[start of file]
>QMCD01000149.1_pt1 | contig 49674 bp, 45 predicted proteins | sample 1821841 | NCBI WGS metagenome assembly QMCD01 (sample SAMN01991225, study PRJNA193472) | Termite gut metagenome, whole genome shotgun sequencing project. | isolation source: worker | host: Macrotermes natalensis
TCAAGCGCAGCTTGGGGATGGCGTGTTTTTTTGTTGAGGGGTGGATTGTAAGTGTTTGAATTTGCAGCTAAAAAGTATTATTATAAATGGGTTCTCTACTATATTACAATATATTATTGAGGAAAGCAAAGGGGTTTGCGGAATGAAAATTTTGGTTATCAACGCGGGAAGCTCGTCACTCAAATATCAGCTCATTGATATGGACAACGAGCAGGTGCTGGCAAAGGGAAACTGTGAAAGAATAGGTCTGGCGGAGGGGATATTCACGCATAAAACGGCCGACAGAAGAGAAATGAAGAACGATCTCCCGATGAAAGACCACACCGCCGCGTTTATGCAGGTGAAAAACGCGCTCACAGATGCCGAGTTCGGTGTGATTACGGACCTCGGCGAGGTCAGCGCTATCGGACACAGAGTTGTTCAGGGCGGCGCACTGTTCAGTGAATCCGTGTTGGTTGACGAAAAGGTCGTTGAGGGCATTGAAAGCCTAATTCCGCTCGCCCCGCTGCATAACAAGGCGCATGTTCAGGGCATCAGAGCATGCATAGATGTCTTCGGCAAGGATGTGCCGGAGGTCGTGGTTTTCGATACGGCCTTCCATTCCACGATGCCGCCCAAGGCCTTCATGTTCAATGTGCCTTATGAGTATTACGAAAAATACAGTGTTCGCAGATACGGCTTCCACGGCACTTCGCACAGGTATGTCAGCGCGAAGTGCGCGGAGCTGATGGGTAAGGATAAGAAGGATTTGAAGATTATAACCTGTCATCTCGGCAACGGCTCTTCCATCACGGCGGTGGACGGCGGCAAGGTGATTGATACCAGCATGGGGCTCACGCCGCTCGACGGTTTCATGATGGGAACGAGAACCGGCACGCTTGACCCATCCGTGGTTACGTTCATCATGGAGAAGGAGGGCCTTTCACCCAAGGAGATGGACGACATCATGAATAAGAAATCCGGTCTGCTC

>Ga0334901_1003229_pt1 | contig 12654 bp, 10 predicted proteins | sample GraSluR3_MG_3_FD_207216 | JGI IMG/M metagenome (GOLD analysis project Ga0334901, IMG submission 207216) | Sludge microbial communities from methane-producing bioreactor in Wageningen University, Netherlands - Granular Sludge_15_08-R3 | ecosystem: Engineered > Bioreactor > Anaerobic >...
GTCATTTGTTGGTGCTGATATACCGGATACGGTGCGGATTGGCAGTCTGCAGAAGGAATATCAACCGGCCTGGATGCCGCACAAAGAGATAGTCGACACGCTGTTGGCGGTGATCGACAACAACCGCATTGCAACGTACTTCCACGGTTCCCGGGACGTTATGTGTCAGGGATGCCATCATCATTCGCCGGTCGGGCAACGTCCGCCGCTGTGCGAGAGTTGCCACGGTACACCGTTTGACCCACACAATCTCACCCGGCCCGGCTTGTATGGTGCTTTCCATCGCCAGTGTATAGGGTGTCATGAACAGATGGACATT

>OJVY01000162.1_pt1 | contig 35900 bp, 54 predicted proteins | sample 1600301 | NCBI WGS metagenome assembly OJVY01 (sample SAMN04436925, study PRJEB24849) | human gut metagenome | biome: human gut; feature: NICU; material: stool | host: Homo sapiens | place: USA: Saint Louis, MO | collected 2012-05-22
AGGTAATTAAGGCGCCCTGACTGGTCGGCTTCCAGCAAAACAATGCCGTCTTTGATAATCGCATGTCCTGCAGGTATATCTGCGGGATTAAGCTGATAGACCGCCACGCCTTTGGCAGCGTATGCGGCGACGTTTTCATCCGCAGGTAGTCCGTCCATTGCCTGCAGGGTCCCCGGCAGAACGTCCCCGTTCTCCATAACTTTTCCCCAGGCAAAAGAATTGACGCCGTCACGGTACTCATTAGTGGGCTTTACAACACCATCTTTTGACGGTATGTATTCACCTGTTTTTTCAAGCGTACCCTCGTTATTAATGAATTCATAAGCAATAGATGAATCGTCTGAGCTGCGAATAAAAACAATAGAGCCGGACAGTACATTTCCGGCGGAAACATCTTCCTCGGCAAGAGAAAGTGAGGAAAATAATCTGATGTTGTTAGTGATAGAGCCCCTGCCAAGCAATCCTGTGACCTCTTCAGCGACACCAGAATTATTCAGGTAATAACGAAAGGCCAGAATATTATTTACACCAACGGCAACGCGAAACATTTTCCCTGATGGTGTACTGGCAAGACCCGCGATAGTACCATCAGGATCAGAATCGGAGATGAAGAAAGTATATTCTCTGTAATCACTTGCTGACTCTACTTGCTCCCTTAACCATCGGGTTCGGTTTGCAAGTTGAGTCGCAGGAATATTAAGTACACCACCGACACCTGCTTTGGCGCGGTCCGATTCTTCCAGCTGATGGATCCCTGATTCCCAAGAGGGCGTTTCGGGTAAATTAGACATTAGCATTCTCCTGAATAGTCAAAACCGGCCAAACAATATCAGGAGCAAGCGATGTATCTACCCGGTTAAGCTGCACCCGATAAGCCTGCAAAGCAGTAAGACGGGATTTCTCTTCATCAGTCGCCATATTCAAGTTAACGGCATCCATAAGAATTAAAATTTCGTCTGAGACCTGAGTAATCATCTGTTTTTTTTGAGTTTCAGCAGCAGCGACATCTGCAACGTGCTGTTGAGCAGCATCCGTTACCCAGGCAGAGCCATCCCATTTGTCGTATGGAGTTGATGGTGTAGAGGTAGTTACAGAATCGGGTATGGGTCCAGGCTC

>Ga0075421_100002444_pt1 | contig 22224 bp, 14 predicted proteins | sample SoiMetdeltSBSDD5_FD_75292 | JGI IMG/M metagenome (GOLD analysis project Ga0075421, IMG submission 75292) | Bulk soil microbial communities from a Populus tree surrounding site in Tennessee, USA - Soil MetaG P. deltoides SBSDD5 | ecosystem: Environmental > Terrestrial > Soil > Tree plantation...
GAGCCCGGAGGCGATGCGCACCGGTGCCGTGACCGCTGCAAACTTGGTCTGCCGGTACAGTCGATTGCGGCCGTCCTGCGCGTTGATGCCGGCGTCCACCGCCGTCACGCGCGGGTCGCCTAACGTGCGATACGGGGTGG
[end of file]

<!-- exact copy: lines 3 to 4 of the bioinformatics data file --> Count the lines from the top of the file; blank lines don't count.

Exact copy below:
>Ga0334901_1003229_pt1 | contig 12654 bp, 10 predicted proteins | sample GraSluR3_MG_3_FD_207216 | JGI IMG/M metagenome (GOLD analysis project Ga0334901, IMG submission 207216) | Sludge microbial communities from methane-producing bioreactor in Wageningen University, Netherlands - Granular Sludge_15_08-R3 | ecosystem: Engineered > Bioreactor > Anaerobic >...
GTCATTTGTTGGTGCTGATATACCGGATACGGTGCGGATTGGCAGTCTGCAGAAGGAATATCAACCGGCCTGGATGCCGCACAAAGAGATAGTCGACACGCTGTTGGCGGTGATCGACAACAACCGCATTGCAACGTACTTCCACGGTTCCCGGGACGTTATGTGTCAGGGATGCCATCATCATTCGCCGGTCGGGCAACGTCCGCCGCTGTGCGAGAGTTGCCACGGTACACCGTTTGACCCACACAATCTCACCCGGCCCGGCTTGTATGGTGCTTTCCATCGCCAGTGTATAGGGTGTCATGAACAGATGGACATT